Lainee Balsimo has received treatment at Children's for pleuropulmonary blastoma, a rare form of lung cancer found in 30-50 kids in the U.S. each year.
Dario Chavez was unsure he'd ever biologically father a child due to the chemotherapy he received while being treated for cancer.
Children’s Minnesota is committed to supporting patients and families in our cancer and blood disorders program. Beyond providing the very best medical care, there are many services and amenities that provide extra care and comfort to kids and families in the midst of a cancer or blood disorders journey. These special services are made possible in large part through the Cancer Kids Fund. This fund is generously supported by community members, local businesses and benefit events hosted by or on behalf of Children’s. Here are some of the special ways that the Cancer Kids Fund may help make your family’s journey at Children’s a little easier.
During a tanning-bed session, teens may receive up to 12 times the UV exposure received from being outside in sunlight.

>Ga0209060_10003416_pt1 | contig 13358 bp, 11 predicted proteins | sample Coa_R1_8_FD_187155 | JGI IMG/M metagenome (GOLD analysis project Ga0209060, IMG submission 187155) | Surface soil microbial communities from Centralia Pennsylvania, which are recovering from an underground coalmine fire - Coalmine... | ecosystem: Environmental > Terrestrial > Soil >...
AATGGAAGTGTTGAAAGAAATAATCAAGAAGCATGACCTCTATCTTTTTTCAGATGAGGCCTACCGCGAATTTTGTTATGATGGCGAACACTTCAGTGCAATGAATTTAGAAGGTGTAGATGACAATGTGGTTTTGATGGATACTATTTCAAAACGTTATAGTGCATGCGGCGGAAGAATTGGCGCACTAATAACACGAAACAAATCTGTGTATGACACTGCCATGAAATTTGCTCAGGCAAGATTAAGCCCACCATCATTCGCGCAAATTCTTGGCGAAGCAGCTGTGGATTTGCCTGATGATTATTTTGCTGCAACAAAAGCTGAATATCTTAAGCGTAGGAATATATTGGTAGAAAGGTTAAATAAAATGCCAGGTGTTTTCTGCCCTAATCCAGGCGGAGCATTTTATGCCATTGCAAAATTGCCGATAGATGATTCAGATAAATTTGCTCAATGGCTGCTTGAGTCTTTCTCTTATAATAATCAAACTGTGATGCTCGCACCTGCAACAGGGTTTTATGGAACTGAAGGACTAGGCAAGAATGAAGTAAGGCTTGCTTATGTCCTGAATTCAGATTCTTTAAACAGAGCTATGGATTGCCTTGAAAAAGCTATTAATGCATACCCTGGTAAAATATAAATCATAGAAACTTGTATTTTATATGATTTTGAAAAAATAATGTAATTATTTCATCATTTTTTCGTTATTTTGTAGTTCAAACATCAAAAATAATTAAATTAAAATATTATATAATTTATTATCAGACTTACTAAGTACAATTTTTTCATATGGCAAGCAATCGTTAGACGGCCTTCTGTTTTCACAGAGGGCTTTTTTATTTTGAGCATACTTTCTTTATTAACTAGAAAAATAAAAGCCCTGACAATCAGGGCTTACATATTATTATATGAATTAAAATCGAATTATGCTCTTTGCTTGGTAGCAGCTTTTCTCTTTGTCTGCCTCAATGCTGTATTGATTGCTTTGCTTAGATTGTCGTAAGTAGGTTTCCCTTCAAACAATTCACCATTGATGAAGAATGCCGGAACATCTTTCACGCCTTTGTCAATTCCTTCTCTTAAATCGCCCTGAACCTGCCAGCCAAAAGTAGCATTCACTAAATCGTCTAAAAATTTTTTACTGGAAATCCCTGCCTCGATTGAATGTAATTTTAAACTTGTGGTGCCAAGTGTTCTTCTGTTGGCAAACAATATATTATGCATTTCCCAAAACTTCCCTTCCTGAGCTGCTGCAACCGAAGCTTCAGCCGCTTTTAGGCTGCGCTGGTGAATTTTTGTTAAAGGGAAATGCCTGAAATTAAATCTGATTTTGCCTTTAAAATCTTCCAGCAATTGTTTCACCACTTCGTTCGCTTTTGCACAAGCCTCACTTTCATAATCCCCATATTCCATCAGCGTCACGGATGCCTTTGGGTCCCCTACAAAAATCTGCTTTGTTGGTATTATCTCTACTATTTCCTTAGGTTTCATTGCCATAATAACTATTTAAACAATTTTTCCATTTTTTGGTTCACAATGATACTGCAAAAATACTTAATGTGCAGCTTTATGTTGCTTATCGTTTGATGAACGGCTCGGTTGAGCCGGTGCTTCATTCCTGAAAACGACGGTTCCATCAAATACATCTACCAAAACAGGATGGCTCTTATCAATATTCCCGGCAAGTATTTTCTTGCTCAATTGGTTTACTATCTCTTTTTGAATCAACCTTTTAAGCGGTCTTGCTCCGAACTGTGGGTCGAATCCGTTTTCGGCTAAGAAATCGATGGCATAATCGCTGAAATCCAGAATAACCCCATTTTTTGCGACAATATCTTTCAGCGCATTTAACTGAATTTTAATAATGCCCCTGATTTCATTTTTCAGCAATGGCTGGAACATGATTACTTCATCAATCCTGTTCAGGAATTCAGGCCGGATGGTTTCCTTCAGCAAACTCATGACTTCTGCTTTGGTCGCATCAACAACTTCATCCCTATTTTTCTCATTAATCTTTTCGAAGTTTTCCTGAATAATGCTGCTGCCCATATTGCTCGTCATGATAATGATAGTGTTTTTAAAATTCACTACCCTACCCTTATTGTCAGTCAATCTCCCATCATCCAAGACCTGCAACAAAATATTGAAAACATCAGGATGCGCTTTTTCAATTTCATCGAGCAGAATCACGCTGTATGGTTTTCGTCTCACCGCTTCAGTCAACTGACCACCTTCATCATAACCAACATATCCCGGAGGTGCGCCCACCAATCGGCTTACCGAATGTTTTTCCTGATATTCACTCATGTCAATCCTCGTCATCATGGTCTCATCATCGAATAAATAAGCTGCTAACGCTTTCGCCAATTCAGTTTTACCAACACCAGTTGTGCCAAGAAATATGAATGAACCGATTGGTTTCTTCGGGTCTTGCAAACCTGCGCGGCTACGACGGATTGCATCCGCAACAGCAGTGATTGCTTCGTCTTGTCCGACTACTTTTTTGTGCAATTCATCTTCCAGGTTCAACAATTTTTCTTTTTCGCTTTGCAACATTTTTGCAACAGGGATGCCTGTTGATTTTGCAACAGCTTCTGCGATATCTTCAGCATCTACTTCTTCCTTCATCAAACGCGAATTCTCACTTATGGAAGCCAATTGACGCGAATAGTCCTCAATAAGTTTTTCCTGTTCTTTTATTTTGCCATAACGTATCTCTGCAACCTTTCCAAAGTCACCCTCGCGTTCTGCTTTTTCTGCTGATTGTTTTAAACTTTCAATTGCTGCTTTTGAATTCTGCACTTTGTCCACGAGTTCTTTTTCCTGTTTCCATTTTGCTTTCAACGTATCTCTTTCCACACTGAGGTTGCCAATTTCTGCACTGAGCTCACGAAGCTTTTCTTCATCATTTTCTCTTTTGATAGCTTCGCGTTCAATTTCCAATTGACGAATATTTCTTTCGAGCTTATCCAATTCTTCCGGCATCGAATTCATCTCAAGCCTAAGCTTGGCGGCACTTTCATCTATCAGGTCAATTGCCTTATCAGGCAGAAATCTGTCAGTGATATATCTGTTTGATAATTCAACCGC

Both registries seek to understand what causes these rare tumors, how to find them earlier and how to target and cure these tumors more effectively and with fewer long-term side effects.
Children’s Minnesota and Love Your Melon team up to give hats to hospital patients and donate to the Cancer Kids Fund.
January 1, 1970, 12 a.m. – 12 a.m., Saint Paul
To help us kick off our summer events, you’re invited to a special party at the Minnesota Children’s Museum on February 23. Register for the Baby Steps 3K, HeartBeat 5000 and/or Pine Tree Runs 5K and 10K; connect with other families and employees; learn about our interactive fundraising platform; enjoy snacks and tour the museum – all for free.
Children's Minnesota and Love Your Melon have partnered to create a limited edition Children's Minnesota Love Your Melon hat! All proceeds from this hat will benefit Children's Cancer Kids Fund.
Five-year-old Hello Kitty fan Berkley received a surprise outside of her window during treatment for neuroblastoma.
Going through cancer treatment is difficult at any age. But because kids' bodies are rapidly growing and developing, they are more susceptible to long-term side effects that can hinder physical, cognitive and emotional development.